The regime has made recapturing Al-Qusayr and the surrounding district of Homs province a key objective, and fierce fighting has raged in the vicinity for months.
In recent weeks, government troops backed by Hezbollah and members of the National Defense Forces, a pro-regime militia, have taken a string of villages and reportedly surrounded Al-Qusayr on three sides.
The fighting has spilled over into Lebanon, and on Sunday the country’s National News Agency said eight rockets fired from Syria landed in Lebanese territory, without causing any damage or injuries.
Responding to news of the assault on the city, the SNC, a key component of the main opposition National Coalition, denounced the “barbaric and destructive bombing” of Al-Qusayr.
It accused the regime of working with Hezbollah to “invade the town and wipe it and its residents off the map,” and called for “an urgent meeting of the Arab League to stop the massacre in Al-Qusayr.”
“We say to the countries that are working for a political solution in Syria that allowing this invasion to go ahead in silence… will render any conference and any peace effort meaningless.”
The Syrian military was also advancing on other fronts, taking control of the rebel-held village of Halfaya in Hama province, the Observatory said.
State television reported the army “killed numerous terrorists from Al-Nusra Front in Halfaya” and destroyed weaponry.
In Damascus, a military source said troops were advancing in Barzeh district on the northern outskirts of the city.
The Observatory estimates at least 94,000 people have been killed since the anti-Assad uprising began in March 2011.
AFP - 05/19/2013
Syria’s army has dropped leaflets over Al-Qusayr in central Homs province, warning civilians to leave ahead of an attack that will be launched if rebels holding the town do not surrender, a military source said on Friday.
“Leaflets were dropped over Al-Qusayr asking civilians to leave the city, with a map of a safe route by which to evacuate, because the attack against the city is coming soon if the rebels do not surrender,” the source told AFP on condition of anonymity.
Troops backed by fighters from the Lebanese Shiite militant group Hezbollah have advanced throughout the area around Al-Qusayr, which fell to the rebels more than a year ago.
Activists said Al-Qusayr is surrounded by government forces on three sides, and that approximately 25,000 residents are believed to still be in the city.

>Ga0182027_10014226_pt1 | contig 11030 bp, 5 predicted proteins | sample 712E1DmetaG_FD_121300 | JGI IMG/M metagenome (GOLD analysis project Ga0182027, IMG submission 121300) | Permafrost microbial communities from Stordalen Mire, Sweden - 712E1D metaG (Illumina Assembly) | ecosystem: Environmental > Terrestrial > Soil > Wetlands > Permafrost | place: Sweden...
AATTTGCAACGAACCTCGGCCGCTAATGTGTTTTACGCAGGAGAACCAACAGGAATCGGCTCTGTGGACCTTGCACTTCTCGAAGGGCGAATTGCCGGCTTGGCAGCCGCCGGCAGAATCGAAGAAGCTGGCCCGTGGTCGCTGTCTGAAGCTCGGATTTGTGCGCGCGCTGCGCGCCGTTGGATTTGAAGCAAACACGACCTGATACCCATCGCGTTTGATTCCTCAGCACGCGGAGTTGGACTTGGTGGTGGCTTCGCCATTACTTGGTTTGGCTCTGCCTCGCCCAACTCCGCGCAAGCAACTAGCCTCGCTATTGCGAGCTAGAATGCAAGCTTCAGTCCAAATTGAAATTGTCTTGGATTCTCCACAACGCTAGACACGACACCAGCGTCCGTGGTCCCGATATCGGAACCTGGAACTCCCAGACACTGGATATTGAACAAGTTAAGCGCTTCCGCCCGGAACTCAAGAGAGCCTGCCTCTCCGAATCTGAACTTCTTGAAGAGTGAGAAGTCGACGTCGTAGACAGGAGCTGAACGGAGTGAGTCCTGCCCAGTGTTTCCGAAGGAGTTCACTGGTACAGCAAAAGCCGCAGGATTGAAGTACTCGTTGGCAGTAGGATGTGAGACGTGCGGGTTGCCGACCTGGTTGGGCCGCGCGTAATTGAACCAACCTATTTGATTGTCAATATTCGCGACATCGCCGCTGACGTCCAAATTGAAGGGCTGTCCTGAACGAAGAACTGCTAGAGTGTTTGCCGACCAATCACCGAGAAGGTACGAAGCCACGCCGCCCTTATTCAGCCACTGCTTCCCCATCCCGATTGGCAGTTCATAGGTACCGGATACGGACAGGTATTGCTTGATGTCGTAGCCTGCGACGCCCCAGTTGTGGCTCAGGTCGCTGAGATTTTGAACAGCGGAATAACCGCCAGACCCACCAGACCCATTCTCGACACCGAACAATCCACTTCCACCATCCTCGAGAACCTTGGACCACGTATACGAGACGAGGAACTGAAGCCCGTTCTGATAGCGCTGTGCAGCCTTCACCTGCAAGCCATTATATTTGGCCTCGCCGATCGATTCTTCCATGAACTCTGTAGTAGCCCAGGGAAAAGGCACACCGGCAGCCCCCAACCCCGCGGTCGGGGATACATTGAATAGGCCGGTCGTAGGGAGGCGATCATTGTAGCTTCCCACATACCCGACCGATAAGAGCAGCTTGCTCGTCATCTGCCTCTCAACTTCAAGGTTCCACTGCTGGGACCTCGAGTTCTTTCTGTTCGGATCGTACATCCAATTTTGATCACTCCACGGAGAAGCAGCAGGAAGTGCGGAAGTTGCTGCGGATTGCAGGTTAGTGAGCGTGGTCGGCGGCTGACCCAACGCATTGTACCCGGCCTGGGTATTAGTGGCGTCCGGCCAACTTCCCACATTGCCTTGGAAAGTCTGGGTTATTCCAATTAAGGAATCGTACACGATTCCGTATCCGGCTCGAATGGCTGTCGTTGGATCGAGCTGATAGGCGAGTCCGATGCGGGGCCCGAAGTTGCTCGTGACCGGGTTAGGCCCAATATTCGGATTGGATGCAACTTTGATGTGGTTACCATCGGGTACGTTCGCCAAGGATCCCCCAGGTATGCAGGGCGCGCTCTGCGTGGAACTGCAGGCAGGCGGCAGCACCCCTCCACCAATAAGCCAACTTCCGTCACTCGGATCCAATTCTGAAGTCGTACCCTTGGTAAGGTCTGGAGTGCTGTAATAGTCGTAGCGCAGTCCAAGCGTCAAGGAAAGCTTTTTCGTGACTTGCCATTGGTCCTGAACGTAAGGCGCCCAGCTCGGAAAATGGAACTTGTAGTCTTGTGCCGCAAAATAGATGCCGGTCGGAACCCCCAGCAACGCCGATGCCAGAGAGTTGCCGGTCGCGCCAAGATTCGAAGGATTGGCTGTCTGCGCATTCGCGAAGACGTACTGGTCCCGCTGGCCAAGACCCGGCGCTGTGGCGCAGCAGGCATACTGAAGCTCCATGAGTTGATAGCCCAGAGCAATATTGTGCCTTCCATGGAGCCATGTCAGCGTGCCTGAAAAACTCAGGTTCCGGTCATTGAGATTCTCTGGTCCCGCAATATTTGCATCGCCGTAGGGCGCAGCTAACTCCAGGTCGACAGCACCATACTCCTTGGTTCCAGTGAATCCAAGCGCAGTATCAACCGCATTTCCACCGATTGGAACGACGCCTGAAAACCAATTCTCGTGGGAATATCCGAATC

The area has been a strategic boon to the rebels, who used it as a base from which to block the main road from Damascus to the coast, impeding military movement and supply chains.
It is also important because of its proximity to Lebanon.
The regime has made recapturing it a key objective. President Bashar al-Assad reportedly said last month that fighting in the area was the “main battle” his troops were waging.
Activists say regime forces there are backed by fighters from Hezbollah, as well as members of the National Defense Force, a pro-regime militia.
Meanwhile, the Syrian Observatory for Human Rights watchdog said at least 72 people were killed throughout the country in violence on Thursday, including 33 rebels, 21 civilians and 18 soldiers.
AFP - 05/10/2013
By David Enders
TALBISEH, SYRIA — This city is almost completely empty after a week of heavy shelling by the Syrian government. But it is empty of government forces as well.
The shelling, which killed 20 civilians and five rebel fighters, failed to dislodge rebels who had driven the Syrian military out of nearly a dozen bases and checkpoints in the city over a period of two days earlier this month.
Syrian president Bashar Assad has promised a new offensive to drive rebels from their strongholds in the center of Homs, the country’s third largest city, as the civil war in Syria grinds on. Opposition activist groups reported that Syrian troops bombarded Homs on Sunday with mortar rounds and heavy machine guns, leaving at least 11 people dead.
The site of the worst violence in the country since a peaceful uprising against Assad became an armed rebellion last year, Homs has been preparing for more fighting as Syrian troops massed around rebel-held neighborhoods there over the weekend. But the troop buildup belied the fact that more of the countryside around Homs – which includes Talbiseh – had fallen out of the government’s control.